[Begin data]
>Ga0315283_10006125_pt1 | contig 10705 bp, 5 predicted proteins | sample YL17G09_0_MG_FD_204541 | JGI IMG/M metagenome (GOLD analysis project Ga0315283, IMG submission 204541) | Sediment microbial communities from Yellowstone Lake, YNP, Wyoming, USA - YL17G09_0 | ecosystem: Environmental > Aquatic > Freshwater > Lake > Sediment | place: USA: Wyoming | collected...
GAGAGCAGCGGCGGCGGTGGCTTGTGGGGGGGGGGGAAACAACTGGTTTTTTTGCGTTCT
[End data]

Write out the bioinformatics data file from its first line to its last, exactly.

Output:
>Ga0315283_10006125_pt1 | contig 10705 bp, 5 predicted proteins | sample YL17G09_0_MG_FD_204541 | JGI IMG/M metagenome (GOLD analysis project Ga0315283, IMG submission 204541) | Sediment microbial communities from Yellowstone Lake, YNP, Wyoming, USA - YL17G09_0 | ecosystem: Environmental > Aquatic > Freshwater > Lake > Sediment | place: USA: Wyoming | collected...
GAGAGCAGCGGCGGCGGTGGCTTGTGGGGGGGGGGGAAACAACTGGTTTTTTTGCGTTCT